12. I always wanted to try skydiving, but never got round to saving up for a jump or actually committing to anything. Besides, I have way to many hobbies as is: woodworking, underwaterhockey, bushcraft & camping, gaming, ... Last November my 30th birthday came around, and my wife decided to have me thrown out of a plane at 14.000ft strapped to another man. -- I never tell anyone I jumped from a plane, I always tell them some other guy jumped and since I was strapped to him I had no choice but to follow -- I can safely say it was a life altering experience, even (or especially?) at temperatures far below freezing and a solid deck of (high) clouds rolling in. If only having -20°C (-5°F) wind in your face at 180km/h would make your face look so damned dumb... tandem pic Since then I can't let go, so I've saved up through the winter and will be going for my AFF this spring, as soon as possible. Knowing myself, I'll soon be addicted to this sport... 'bout me: I'm 30 now, live in Belgium, work in IT, have a lovely wife and 2 boys (a 2y old and a nearly 6y old)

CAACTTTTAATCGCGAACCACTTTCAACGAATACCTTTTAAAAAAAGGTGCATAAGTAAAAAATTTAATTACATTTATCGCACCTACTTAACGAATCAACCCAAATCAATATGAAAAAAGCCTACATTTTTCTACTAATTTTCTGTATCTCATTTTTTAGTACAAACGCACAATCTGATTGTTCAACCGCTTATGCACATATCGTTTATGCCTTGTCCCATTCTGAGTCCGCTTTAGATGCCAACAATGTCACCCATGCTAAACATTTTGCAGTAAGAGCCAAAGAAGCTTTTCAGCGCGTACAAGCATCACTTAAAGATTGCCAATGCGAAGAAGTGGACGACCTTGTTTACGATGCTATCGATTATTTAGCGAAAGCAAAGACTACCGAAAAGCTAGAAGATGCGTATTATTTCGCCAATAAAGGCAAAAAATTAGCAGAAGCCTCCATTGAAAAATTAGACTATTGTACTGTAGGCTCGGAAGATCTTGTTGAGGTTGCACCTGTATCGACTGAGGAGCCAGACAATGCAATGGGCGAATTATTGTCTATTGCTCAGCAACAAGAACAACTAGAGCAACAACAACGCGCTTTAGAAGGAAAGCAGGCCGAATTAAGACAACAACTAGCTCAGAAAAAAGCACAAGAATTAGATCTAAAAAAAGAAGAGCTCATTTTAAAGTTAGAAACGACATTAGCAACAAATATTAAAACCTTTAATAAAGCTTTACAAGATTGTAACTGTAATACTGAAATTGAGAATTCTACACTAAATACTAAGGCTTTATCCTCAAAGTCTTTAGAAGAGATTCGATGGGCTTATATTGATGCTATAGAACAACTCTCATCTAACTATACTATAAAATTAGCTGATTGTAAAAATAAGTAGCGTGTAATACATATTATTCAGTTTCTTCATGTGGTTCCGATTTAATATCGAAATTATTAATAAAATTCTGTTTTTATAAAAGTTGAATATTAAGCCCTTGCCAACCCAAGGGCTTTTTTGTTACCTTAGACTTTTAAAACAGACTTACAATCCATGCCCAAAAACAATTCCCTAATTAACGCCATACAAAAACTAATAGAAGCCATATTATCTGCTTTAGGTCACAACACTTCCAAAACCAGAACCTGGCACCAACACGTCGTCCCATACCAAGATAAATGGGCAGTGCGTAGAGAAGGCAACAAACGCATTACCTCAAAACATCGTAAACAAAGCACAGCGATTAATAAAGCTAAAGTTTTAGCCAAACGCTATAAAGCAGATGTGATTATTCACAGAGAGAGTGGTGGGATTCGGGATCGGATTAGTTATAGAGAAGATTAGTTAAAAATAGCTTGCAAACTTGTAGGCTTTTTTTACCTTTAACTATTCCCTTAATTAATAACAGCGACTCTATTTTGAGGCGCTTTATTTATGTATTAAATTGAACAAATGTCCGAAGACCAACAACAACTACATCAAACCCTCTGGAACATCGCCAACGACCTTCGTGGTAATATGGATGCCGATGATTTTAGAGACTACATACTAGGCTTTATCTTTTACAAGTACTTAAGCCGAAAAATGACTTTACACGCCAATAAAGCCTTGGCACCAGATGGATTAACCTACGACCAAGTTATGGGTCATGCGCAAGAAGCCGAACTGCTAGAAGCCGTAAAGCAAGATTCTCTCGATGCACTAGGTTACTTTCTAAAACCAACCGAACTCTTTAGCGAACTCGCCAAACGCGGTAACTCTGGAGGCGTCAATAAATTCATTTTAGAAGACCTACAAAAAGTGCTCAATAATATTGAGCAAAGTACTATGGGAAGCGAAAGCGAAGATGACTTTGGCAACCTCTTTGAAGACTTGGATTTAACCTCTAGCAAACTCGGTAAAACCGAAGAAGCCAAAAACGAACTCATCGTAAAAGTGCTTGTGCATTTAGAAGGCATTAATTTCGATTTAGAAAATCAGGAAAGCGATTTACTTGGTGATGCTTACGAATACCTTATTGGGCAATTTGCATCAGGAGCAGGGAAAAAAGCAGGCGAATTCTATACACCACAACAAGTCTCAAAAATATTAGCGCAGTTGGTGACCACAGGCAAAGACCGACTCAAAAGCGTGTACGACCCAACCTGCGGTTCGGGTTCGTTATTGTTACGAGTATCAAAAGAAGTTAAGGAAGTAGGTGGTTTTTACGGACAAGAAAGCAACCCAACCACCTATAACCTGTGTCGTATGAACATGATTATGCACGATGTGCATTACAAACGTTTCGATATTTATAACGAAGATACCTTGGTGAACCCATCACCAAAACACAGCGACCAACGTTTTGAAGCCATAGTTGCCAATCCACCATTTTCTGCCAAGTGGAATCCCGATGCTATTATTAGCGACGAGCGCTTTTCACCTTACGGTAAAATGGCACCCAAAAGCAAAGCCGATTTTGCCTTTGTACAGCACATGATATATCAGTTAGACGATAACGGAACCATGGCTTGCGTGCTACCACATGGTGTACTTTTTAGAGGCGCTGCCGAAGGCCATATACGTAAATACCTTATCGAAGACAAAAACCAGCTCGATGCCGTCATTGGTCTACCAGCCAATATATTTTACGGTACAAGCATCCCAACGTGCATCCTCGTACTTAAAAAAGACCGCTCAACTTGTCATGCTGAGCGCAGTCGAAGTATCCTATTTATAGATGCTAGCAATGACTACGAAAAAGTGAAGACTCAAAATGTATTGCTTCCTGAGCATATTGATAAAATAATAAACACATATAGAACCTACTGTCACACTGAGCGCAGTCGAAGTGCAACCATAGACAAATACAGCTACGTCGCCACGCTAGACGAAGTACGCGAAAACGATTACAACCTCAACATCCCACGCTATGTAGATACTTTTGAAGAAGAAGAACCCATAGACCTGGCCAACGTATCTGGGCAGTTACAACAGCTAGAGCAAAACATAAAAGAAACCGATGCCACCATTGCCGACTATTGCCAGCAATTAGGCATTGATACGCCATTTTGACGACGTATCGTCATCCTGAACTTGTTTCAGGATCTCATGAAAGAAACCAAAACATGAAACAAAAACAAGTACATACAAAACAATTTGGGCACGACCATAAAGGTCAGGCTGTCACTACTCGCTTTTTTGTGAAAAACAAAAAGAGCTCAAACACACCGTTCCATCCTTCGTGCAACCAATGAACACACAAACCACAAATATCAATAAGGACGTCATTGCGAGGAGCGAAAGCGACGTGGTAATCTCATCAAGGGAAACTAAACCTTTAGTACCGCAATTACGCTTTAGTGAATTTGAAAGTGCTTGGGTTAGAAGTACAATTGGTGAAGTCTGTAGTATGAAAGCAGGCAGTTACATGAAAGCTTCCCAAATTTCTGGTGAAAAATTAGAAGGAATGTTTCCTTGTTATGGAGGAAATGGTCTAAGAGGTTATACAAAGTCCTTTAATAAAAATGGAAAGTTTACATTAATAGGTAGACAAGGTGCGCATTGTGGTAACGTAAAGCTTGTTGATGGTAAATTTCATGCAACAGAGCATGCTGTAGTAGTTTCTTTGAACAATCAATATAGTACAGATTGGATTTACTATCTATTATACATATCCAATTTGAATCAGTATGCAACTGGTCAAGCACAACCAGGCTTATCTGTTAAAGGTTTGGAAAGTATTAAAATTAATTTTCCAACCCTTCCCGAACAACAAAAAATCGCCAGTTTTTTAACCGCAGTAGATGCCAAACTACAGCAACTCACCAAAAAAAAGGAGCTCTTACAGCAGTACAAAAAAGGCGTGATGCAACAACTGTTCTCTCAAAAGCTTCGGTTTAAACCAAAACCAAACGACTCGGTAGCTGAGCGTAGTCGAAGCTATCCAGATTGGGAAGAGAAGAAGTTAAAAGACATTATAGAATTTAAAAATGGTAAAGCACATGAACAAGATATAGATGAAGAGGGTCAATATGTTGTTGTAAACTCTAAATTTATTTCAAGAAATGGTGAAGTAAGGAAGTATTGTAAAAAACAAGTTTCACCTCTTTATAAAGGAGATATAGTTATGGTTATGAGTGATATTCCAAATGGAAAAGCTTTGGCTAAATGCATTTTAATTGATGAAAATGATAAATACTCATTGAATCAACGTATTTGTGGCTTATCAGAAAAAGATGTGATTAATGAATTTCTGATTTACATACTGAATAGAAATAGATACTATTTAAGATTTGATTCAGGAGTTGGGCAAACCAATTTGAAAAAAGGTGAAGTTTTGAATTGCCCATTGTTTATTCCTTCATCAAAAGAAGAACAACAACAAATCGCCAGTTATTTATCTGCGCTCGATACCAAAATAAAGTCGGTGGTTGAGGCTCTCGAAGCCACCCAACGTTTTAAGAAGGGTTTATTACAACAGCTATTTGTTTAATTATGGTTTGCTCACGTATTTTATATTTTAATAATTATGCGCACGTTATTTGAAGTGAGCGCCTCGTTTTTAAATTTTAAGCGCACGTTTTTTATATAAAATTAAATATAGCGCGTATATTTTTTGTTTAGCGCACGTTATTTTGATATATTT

13. New guy pitching in. (@Pit76: fellow Belgian :-) did my first & only Tandem @PCV Schaffen last November!) I've got a wife, 2 kids, and too many hobbies already. Yet I'm starting AFF this spring. My wife & kids support me (oldest one loves the idea of his dad jumping out of a plane and can't wait to try it, but he's only 6). I'll be a casual jumper as well, 1 or max 2 days a week, slowly progressing and reserving plenty of time to hang out with the wife & kids. That's just the way life is with a family. I'll probably never get over 50 jumps a year, but that's fine for me. I spend the other weekends playing with the kids, teaching my oldest some bushcraft (he loves going hammock camping with me) and taking them to sports etc. Every hobby you have as a parent is somewhat selfish, but also required for your own mental health. Based on my super limited (aka 1 tandem) experience so far, skydiving will be by far the best way to improve my mental health. Is it dangerous? Sure. So is driving your car to work each morning.